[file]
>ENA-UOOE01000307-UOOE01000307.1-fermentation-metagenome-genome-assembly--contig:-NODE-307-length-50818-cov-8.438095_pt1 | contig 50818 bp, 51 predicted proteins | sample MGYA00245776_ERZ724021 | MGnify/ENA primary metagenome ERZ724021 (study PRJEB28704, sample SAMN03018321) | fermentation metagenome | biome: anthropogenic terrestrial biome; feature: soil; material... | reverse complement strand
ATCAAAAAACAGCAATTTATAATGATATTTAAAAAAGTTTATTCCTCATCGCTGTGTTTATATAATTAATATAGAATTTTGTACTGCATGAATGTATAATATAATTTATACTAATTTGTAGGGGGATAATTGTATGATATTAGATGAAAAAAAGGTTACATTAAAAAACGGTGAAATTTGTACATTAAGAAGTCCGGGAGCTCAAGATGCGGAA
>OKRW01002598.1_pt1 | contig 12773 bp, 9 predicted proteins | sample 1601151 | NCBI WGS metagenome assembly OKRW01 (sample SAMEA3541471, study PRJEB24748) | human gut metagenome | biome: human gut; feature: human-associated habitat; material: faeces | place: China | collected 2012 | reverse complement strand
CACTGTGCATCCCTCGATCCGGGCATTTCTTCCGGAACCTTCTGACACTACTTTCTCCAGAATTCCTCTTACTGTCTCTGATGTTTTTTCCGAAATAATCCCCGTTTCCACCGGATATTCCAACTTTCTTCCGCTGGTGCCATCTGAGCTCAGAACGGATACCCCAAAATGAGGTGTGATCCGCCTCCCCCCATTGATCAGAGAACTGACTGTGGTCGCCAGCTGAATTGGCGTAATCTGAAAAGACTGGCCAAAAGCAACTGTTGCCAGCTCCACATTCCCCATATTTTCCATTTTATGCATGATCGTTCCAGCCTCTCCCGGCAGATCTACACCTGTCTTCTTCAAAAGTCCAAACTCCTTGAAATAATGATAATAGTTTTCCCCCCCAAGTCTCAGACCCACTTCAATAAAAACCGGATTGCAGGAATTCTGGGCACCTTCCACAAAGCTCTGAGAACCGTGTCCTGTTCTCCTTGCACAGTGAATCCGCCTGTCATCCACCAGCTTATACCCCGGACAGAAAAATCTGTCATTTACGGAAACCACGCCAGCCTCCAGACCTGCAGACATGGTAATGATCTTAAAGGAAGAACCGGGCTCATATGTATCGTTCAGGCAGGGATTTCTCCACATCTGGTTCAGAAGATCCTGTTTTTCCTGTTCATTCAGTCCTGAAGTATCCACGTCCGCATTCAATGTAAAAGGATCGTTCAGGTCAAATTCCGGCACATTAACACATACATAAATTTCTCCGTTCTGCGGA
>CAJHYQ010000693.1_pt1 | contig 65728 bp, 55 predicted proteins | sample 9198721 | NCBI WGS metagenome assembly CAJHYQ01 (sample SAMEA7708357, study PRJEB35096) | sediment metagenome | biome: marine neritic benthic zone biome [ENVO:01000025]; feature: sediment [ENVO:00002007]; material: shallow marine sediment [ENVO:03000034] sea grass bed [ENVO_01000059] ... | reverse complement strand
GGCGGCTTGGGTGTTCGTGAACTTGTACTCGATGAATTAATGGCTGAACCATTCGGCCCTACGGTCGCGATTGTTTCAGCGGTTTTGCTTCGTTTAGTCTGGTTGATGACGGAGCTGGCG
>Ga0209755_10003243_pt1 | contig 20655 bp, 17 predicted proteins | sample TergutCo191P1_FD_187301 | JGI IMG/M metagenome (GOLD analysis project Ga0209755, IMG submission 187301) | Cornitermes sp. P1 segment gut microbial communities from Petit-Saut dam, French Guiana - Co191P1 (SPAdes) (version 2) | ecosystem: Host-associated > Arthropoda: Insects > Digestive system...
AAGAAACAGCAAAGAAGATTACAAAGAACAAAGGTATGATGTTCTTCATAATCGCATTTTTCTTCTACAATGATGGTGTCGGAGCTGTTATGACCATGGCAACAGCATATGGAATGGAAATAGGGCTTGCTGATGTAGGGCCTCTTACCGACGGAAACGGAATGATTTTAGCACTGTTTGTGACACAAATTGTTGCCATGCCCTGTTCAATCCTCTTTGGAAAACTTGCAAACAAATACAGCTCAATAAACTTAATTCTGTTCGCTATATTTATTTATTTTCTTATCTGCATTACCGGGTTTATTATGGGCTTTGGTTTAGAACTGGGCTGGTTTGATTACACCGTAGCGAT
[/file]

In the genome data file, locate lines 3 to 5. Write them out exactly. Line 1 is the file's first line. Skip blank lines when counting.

>OKRW01002598.1_pt1 | contig 12773 bp, 9 predicted proteins | sample 1601151 | NCBI WGS metagenome assembly OKRW01 (sample SAMEA3541471, study PRJEB24748) | human gut metagenome | biome: human gut; feature: human-associated habitat; material: faeces | place: China | collected 2012 | reverse complement strand
CACTGTGCATCCCTCGATCCGGGCATTTCTTCCGGAACCTTCTGACACTACTTTCTCCAGAATTCCTCTTACTGTCTCTGATGTTTTTTCCGAAATAATCCCCGTTTCCACCGGATATTCCAACTTTCTTCCGCTGGTGCCATCTGAGCTCAGAACGGATACCCCAAAATGAGGTGTGATCCGCCTCCCCCCATTGATCAGAGAACTGACTGTGGTCGCCAGCTGAATTGGCGTAATCTGAAAAGACTGGCCAAAAGCAACTGTTGCCAGCTCCACATTCCCCATATTTTCCATTTTATGCATGATCGTTCCAGCCTCTCCCGGCAGATCTACACCTGTCTTCTTCAAAAGTCCAAACTCCTTGAAATAATGATAATAGTTTTCCCCCCCAAGTCTCAGACCCACTTCAATAAAAACCGGATTGCAGGAATTCTGGGCACCTTCCACAAAGCTCTGAGAACCGTGTCCTGTTCTCCTTGCACAGTGAATCCGCCTGTCATCCACCAGCTTATACCCCGGACAGAAAAATCTGTCATTTACGGAAACCACGCCAGCCTCCAGACCTGCAGACATGGTAATGATCTTAAAGGAAGAACCGGGCTCATATGTATCGTTCAGGCAGGGATTTCTCCACATCTGGTTCAGAAGATCCTGTTTTTCCTGTTCATTCAGTCCTGAAGTATCCACGTCCGCATTCAATGTAAAAGGATCGTTCAGGTCAAATTCCGGCACATTAACACATACATAAATTTCTCCGTTCTGCGGA
>CAJHYQ010000693.1_pt1 | contig 65728 bp, 55 predicted proteins | sample 9198721 | NCBI WGS metagenome assembly CAJHYQ01 (sample SAMEA7708357, study PRJEB35096) | sediment metagenome | biome: marine neritic benthic zone biome [ENVO:01000025]; feature: sediment [ENVO:00002007]; material: shallow marine sediment [ENVO:03000034] sea grass bed [ENVO_01000059] ... | reverse complement strand